Tuesday, 6 November 2007

Nineteen Common Mistakes Most Investors Make

This is a continuation of my yesterday post on the CAN SLIM acronym by William J. O’Neil book, "How to Make Money in Stocks A Winning System in Good Times or Bad - Third Edition". One of the chapters in the book mentioned about the nineteen common mistakes most investors make. I have consolidated and posted them here.

Even the most experienced investors often make the same classic mistakes that limit their profits or cause steep losses. Here are the 19 mistakes you must avoid:
  1. Stubbornly holding on to losses when they are very small and reasonable. Instead of getting out cheaply, many investors hold on until the loss gets so large it costs them dearly. Without exception, cut every loss at 7 to 8 percent.
  2. Buying on the way down in price, thereby ensuring miserable results. A declining stock seems to be a real bargain. But remember: With few exceptions a stock’s price is high or low for good reasons.
  3. Averaging down in price rather than up when buying. If you buy a stock at $40 and then buy more at $30, and average your cost at $35, you are following your losers and putting good money after bad.
  4. Buying large amounts of low-priced stocks rather than smaller amounts of higher priced stocks. When you invest, buy the best merchandise available, not the cheapest. Low-priced stocks cost more in commissions and are more volatile, usually to the downside.
  5. Wanting to make a quick and easy buck. Wanting too much, too fast, without the proper preparation, can lead to big losses.
  6. Buying on tips, rumors, split announcements, and other news events, stories, advisory service recommendations, or opinions you hear from supposed market experts on TV. Trust what you have learned through hard work, not rumors and tips, which usually aren’t true.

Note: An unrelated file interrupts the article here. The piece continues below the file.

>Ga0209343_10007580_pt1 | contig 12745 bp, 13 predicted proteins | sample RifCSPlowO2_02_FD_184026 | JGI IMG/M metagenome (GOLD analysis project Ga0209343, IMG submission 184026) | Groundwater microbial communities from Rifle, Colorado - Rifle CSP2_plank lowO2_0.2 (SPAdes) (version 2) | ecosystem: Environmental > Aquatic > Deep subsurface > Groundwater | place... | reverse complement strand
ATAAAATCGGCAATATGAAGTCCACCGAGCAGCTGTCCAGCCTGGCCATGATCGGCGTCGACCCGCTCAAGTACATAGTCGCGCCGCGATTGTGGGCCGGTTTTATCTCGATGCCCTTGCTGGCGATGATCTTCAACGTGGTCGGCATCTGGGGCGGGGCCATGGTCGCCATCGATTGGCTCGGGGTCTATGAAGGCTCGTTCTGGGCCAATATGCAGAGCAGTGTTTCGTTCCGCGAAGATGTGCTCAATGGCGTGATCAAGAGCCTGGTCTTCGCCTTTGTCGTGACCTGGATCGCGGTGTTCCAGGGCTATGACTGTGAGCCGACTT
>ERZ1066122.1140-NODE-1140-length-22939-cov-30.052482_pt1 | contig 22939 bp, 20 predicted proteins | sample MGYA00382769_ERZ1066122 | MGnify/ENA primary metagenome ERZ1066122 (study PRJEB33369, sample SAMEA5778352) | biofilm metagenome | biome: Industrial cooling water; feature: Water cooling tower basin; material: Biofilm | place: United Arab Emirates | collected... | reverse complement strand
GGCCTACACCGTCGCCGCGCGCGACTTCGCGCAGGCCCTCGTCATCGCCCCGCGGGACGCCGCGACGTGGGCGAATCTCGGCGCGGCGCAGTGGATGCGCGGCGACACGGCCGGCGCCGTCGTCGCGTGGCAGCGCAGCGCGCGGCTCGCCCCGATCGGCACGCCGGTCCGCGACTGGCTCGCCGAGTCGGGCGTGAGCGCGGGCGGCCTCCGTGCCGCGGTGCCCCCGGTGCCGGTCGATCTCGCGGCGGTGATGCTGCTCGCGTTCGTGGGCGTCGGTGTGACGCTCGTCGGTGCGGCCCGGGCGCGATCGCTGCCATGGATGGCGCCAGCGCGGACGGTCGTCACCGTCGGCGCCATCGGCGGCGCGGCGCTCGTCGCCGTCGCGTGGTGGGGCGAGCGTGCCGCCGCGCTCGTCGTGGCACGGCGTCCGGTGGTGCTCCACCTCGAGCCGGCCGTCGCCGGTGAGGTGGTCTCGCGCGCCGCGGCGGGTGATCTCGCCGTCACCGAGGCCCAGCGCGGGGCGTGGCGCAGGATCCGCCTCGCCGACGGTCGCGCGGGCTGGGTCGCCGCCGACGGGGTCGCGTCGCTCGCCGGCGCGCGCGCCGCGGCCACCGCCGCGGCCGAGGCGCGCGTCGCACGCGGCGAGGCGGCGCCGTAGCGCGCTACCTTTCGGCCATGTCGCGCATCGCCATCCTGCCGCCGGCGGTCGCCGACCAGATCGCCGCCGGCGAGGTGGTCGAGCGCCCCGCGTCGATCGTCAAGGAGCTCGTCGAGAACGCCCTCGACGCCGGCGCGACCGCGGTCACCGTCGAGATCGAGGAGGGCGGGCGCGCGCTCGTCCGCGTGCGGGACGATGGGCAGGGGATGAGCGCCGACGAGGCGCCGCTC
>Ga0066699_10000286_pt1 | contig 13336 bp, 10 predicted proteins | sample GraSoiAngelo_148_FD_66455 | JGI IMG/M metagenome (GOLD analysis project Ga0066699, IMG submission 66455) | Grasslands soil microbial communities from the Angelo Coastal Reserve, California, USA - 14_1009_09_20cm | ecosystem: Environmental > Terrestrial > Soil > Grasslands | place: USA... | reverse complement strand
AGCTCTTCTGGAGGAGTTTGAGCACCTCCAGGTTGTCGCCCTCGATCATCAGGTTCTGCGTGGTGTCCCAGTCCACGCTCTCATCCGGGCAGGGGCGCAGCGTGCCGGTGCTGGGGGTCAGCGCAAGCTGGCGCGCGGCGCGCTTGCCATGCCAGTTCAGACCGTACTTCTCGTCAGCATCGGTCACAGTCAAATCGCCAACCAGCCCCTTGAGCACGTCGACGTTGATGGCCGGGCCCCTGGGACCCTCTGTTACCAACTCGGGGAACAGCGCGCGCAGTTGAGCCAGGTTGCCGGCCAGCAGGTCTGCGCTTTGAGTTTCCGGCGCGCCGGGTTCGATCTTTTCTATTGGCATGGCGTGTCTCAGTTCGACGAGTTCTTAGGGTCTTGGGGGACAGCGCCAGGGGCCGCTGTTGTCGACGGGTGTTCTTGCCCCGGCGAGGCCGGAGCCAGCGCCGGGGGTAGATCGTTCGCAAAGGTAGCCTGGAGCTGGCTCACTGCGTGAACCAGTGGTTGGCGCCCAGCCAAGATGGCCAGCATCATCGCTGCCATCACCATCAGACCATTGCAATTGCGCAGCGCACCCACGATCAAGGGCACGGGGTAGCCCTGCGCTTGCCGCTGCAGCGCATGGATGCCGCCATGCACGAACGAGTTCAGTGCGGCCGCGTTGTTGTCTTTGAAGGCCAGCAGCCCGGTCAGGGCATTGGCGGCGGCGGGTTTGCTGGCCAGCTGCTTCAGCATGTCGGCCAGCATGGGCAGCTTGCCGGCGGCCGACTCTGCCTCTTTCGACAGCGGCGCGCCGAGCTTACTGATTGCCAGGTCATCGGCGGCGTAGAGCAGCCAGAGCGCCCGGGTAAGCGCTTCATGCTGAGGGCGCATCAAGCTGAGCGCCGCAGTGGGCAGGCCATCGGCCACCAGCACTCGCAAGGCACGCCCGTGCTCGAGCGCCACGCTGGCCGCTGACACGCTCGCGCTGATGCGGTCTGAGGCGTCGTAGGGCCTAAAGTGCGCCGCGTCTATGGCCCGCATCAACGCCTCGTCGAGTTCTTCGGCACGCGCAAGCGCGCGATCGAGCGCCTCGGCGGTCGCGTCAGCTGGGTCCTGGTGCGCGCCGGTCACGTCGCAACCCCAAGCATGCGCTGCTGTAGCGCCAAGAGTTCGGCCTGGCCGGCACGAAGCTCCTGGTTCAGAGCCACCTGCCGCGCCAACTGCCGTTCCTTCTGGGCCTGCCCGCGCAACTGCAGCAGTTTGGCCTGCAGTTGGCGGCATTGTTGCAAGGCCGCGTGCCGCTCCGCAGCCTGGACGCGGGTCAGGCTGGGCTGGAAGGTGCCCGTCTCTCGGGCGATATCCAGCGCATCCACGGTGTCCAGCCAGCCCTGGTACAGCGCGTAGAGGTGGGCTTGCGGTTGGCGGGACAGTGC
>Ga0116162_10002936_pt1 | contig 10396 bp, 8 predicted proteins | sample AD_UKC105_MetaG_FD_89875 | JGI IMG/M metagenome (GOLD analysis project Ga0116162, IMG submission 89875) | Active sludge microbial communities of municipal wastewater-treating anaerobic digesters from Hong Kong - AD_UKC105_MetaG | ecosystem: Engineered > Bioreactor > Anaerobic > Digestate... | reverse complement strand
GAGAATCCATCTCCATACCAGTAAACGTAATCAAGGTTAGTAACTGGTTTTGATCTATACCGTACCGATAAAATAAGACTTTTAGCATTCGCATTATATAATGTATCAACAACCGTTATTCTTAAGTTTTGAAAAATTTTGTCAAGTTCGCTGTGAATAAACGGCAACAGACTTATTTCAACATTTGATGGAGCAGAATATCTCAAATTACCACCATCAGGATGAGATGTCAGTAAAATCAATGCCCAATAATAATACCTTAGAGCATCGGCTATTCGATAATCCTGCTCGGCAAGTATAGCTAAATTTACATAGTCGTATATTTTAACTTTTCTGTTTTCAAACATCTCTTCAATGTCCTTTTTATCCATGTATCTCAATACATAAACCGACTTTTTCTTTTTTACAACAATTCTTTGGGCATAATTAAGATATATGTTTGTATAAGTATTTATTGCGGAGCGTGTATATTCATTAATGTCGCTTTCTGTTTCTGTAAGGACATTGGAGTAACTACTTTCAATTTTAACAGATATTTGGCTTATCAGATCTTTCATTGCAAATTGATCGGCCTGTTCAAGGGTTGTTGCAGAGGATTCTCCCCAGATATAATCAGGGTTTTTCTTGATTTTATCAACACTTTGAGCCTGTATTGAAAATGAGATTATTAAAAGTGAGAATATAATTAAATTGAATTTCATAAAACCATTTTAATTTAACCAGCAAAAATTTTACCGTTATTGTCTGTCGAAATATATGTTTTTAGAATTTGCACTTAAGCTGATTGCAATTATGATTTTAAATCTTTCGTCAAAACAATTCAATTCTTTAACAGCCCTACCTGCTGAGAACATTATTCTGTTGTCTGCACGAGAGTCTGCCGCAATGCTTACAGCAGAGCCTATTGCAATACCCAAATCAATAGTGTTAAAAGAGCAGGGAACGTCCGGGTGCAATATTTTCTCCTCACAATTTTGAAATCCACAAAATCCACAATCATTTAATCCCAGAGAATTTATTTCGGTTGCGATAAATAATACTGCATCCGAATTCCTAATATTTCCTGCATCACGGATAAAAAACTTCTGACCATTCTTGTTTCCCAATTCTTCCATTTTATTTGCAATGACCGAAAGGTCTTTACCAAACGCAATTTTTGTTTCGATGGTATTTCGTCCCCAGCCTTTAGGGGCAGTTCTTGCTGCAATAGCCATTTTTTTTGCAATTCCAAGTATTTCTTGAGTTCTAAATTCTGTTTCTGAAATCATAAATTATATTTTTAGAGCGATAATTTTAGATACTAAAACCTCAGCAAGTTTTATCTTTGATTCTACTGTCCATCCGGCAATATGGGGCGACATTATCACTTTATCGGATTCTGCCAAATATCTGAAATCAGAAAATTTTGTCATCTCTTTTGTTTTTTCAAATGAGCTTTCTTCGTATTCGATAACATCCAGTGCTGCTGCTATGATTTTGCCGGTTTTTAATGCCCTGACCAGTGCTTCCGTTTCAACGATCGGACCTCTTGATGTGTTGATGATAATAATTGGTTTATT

7. Selecting second-rate stocks because of dividends or low price earnings ratios. Dividends and P/E ratios aren’t as important as earnings per share growth. In many cases, the more a company pays in dividends, the weaker it may be.
  8. Never getting out of the starting gate properly due to poor selection criteria. Many people buy highly speculative, risky stocks that have questionable earnings and sales growth; inevitably, they get what they deserve.
  9. Buying old names you are familiar with. Many of the best investments will be newer companies that, with a little research, you could discover and profit from before they become household names.
  10. Not being able to recognize and follow good information and advice. Friends and relatives can give bad advice. So can some stockbrokers and advisory services, because every profession includes a small minority who are top performers, many who are mediocre, and some who are truly awful.
  11. Being afraid to buy stocks that are going into new high ground in price. A stock that reaches a new high may be on its way to much greater highs.
  12. Cashing in small easy to-take profits, while holding the losers. You should do the opposite: Cut your losses short, and let your profits grow.
  13. Worrying too much about taxes and commissions. The money to be made by selecting the right stocks is enormous in comparison to the cost of taxes and commissions.
  14. Focusing on what to buy, and not understanding when the stock must be sold. Timing your exit is as important as planning your entrance.
  15. Failing to understand the importance of buying quality companies with good institutional sponsorship.
  16. Speculating too heavily in options and futures because they’re thought to be a way to get rich quick.
  17. Rarely transacting "at the market" and preferring to put price limits on buy and sell orders. By quibbling on an eighth of a point, they miss the stock's larger and more important movement.
  18. Not being able to make up your mind when a decision needs to be made. This invariably points to lack of a plan.
  19. Not looking at stocks objectively. Relying on your emotions or only on your opinion is a recipe for failure.

I'll share more information of the book again. Cheers.

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